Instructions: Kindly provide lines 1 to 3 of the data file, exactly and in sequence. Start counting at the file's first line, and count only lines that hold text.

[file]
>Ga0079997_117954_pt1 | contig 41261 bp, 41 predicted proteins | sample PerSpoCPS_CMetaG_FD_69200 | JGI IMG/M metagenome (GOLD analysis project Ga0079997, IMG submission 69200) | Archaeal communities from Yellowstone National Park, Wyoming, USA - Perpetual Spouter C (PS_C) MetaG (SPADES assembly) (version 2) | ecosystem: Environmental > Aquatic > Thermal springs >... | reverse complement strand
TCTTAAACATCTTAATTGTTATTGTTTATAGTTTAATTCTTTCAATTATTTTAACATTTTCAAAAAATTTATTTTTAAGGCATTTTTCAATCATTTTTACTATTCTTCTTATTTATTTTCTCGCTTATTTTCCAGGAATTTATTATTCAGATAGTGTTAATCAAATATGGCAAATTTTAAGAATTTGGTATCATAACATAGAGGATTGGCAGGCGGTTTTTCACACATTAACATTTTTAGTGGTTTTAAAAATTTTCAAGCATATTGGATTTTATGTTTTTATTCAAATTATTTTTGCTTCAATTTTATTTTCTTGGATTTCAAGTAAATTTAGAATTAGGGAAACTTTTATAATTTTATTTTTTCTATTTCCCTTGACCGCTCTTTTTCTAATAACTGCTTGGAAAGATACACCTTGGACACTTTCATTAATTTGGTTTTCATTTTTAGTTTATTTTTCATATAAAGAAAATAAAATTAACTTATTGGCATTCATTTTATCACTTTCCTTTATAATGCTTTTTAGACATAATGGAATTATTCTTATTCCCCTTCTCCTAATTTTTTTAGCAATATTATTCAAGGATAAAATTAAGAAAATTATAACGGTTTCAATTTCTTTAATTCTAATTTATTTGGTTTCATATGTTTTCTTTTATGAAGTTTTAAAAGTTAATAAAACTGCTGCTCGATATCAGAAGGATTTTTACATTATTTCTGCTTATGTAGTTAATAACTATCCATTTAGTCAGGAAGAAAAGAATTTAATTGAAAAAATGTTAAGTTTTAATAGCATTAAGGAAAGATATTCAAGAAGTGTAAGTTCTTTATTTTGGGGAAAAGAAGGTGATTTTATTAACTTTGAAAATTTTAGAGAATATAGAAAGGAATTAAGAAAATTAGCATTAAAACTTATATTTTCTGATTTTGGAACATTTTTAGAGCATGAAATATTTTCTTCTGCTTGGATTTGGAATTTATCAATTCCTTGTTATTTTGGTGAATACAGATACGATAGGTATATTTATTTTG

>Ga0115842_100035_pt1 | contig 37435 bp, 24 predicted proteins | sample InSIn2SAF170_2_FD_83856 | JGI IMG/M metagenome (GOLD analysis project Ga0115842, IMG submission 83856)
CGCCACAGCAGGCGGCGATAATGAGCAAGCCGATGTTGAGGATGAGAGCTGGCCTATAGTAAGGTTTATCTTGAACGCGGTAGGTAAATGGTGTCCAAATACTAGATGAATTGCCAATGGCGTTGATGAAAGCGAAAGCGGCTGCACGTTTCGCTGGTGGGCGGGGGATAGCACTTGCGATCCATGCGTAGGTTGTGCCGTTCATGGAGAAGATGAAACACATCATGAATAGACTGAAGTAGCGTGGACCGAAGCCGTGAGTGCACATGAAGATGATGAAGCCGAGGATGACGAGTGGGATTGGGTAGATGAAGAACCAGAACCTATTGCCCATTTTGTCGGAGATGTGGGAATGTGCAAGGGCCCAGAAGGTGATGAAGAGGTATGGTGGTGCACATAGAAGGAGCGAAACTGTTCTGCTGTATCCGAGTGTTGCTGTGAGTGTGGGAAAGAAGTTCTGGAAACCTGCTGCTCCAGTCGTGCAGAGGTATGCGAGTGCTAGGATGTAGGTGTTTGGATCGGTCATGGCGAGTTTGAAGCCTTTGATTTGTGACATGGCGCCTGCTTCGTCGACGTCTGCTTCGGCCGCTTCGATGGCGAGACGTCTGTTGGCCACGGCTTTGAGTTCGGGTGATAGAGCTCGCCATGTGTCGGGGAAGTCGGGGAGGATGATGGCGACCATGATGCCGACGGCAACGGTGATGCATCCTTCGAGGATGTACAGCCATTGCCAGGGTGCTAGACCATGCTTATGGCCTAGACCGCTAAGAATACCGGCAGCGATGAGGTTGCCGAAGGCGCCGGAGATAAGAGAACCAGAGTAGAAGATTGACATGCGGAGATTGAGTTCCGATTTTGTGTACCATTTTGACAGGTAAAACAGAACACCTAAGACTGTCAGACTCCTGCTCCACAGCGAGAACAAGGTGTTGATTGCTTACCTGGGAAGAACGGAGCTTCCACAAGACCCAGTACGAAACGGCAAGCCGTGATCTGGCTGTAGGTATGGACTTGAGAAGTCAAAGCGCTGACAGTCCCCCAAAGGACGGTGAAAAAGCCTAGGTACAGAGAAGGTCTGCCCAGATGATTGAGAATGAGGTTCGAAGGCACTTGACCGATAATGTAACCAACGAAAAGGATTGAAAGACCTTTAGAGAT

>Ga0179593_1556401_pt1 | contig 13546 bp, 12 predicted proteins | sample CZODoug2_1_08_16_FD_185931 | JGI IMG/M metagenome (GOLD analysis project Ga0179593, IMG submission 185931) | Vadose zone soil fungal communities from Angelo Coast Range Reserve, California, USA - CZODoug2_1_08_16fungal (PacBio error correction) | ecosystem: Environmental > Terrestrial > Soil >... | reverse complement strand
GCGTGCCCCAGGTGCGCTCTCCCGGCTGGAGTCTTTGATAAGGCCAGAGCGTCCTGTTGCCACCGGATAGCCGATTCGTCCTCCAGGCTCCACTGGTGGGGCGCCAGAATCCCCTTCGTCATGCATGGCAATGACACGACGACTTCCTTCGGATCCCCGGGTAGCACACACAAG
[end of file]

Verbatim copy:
>Ga0079997_117954_pt1 | contig 41261 bp, 41 predicted proteins | sample PerSpoCPS_CMetaG_FD_69200 | JGI IMG/M metagenome (GOLD analysis project Ga0079997, IMG submission 69200) | Archaeal communities from Yellowstone National Park, Wyoming, USA - Perpetual Spouter C (PS_C) MetaG (SPADES assembly) (version 2) | ecosystem: Environmental > Aquatic > Thermal springs >... | reverse complement strand
TCTTAAACATCTTAATTGTTATTGTTTATAGTTTAATTCTTTCAATTATTTTAACATTTTCAAAAAATTTATTTTTAAGGCATTTTTCAATCATTTTTACTATTCTTCTTATTTATTTTCTCGCTTATTTTCCAGGAATTTATTATTCAGATAGTGTTAATCAAATATGGCAAATTTTAAGAATTTGGTATCATAACATAGAGGATTGGCAGGCGGTTTTTCACACATTAACATTTTTAGTGGTTTTAAAAATTTTCAAGCATATTGGATTTTATGTTTTTATTCAAATTATTTTTGCTTCAATTTTATTTTCTTGGATTTCAAGTAAATTTAGAATTAGGGAAACTTTTATAATTTTATTTTTTCTATTTCCCTTGACCGCTCTTTTTCTAATAACTGCTTGGAAAGATACACCTTGGACACTTTCATTAATTTGGTTTTCATTTTTAGTTTATTTTTCATATAAAGAAAATAAAATTAACTTATTGGCATTCATTTTATCACTTTCCTTTATAATGCTTTTTAGACATAATGGAATTATTCTTATTCCCCTTCTCCTAATTTTTTTAGCAATATTATTCAAGGATAAAATTAAGAAAATTATAACGGTTTCAATTTCTTTAATTCTAATTTATTTGGTTTCATATGTTTTCTTTTATGAAGTTTTAAAAGTTAATAAAACTGCTGCTCGATATCAGAAGGATTTTTACATTATTTCTGCTTATGTAGTTAATAACTATCCATTTAGTCAGGAAGAAAAGAATTTAATTGAAAAAATGTTAAGTTTTAATAGCATTAAGGAAAGATATTCAAGAAGTGTAAGTTCTTTATTTTGGGGAAAAGAAGGTGATTTTATTAACTTTGAAAATTTTAGAGAATATAGAAAGGAATTAAGAAAATTAGCATTAAAACTTATATTTTCTGATTTTGGAACATTTTTAGAGCATGAAATATTTTCTTCTGCTTGGATTTGGAATTTATCAATTCCTTGTTATTTTGGTGAATACAGATACGATAGGTATATTTATTTTG

>Ga0115842_100035_pt1 | contig 37435 bp, 24 predicted proteins | sample InSIn2SAF170_2_FD_83856 | JGI IMG/M metagenome (GOLD analysis project Ga0115842, IMG submission 83856)